Modulation of frequency preference in heterogeneous populations of theta-resonant neurons
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Neurons from several brain regions resonate in the theta frequency range (4-12 Hz), displaying a higher voltage response to oscillatory currents at a preferred 'resonant' frequency (f(R)). Subthreshold resonance could influence spiking and contribute to the selective entrainment of neurons during the network oscillatory activity that accompanies several cognitive processes. Neurons from different regions display resonance in specific theta subranges, suggesting a functional specialization. Further experimental work is needed to characterize this diversity and explore how frequency preference could be dynamically modulated. Theoretical studies have shown that the fine-tuning of resonance depends in a complex way on a variety of intrinsic factors and input properties, but their specific influence is difficult to dissect in cells. We performed slice electrophysiology, dynamic clamping and modelling to assess the differential frequency preference of rat entorhinal stellate neurons, hippocampal CA1 pyramidal neurons and cortical amygdala neurons, which share a hyperpolarization-activated current (I-h)-dependent resonance mechanism. We found heterogeneous resonance properties among the different types of theta-resonant neurons, as well as in each specific group. In all the neurons studied, f(R) inversely correlated with the effective input resistance (R-in), a measurable variable that depends on passive and active membrane features. We showed that resonance can be adjusted by manipulations mimicking naturally occurring processes, as the incorporation of a virtual constant conductance or cell depolarization, in a way that preserves the f(R)-R-in relationship. The modulation of frequency selectivity influences firing by shifting spike frequency and timing, which could influence neuronal communication in an active network.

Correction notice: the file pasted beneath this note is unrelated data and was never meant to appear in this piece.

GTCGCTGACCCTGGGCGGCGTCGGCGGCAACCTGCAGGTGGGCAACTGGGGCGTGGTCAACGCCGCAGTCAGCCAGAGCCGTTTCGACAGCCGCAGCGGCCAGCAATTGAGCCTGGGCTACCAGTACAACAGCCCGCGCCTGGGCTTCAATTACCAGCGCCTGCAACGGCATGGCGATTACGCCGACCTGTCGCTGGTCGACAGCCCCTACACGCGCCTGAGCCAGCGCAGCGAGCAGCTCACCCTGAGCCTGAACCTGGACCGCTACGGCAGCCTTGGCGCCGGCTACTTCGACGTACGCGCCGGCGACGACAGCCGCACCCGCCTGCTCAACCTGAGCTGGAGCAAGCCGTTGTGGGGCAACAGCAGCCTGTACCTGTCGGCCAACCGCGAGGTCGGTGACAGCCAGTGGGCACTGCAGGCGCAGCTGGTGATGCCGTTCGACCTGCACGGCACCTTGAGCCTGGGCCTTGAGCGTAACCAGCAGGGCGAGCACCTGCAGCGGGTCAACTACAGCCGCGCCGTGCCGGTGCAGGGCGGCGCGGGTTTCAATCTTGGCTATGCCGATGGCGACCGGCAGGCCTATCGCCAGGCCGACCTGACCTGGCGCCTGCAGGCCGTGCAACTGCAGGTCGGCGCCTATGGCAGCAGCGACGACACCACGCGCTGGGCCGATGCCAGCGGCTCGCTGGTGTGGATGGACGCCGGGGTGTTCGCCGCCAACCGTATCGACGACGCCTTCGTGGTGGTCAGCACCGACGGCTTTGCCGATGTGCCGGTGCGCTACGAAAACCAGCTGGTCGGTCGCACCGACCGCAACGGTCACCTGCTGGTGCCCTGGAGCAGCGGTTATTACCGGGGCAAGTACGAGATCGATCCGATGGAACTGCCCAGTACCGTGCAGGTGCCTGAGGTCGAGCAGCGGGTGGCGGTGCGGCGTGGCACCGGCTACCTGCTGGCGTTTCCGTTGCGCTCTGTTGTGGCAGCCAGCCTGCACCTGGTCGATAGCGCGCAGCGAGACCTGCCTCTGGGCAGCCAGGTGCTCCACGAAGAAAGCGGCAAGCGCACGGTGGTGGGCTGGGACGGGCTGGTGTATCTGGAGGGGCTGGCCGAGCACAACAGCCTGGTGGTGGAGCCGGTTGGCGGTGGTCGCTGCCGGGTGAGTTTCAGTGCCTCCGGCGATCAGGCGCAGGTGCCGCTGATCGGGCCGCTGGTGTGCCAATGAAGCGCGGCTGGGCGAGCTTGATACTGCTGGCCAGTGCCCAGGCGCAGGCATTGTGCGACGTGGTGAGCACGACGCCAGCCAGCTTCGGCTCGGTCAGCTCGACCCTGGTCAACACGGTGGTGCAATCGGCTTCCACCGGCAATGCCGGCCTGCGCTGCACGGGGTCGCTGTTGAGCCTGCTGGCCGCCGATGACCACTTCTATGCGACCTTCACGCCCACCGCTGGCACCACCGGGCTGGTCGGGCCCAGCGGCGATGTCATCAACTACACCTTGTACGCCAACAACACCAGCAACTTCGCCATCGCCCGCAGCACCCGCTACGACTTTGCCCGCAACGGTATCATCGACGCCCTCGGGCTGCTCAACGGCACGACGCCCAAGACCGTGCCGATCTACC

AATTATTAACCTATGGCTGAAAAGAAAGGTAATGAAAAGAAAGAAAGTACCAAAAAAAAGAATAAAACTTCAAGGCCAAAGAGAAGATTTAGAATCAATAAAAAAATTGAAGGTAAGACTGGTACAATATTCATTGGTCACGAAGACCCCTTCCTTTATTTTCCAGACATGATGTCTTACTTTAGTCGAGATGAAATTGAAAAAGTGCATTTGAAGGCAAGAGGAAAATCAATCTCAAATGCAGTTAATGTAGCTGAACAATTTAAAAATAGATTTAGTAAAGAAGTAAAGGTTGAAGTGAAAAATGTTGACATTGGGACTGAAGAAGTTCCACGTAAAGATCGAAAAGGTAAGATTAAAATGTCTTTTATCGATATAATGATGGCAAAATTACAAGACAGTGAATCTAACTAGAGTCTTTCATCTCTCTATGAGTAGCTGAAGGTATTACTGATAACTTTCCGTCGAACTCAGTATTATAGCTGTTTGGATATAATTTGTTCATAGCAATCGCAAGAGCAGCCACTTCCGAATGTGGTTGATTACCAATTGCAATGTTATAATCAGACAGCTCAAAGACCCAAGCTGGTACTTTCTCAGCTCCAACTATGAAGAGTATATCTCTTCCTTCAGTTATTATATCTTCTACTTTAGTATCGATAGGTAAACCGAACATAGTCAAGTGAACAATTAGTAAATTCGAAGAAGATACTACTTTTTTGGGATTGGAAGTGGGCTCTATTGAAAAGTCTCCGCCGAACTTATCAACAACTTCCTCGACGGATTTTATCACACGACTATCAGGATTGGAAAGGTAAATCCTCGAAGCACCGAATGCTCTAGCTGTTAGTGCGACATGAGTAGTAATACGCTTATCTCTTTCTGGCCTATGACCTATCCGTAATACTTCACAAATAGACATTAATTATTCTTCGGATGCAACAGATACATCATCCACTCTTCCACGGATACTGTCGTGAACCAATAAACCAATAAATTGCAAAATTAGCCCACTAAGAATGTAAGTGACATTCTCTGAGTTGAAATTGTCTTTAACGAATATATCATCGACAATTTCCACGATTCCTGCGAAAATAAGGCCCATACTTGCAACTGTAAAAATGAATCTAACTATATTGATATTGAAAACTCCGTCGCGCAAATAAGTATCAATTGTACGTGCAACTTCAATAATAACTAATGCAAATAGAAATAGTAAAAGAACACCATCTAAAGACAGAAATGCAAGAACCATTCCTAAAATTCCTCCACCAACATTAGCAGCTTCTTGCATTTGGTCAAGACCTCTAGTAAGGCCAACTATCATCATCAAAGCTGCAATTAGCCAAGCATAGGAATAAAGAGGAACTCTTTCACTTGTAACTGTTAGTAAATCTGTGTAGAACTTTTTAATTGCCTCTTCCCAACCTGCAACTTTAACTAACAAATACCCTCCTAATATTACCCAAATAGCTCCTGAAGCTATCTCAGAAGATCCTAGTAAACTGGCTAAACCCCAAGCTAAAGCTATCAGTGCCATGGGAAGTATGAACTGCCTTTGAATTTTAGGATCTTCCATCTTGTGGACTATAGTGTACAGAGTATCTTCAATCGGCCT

Artículo de publicación ISI
Quote ItemNeuroscience 426 (2020) 13–32
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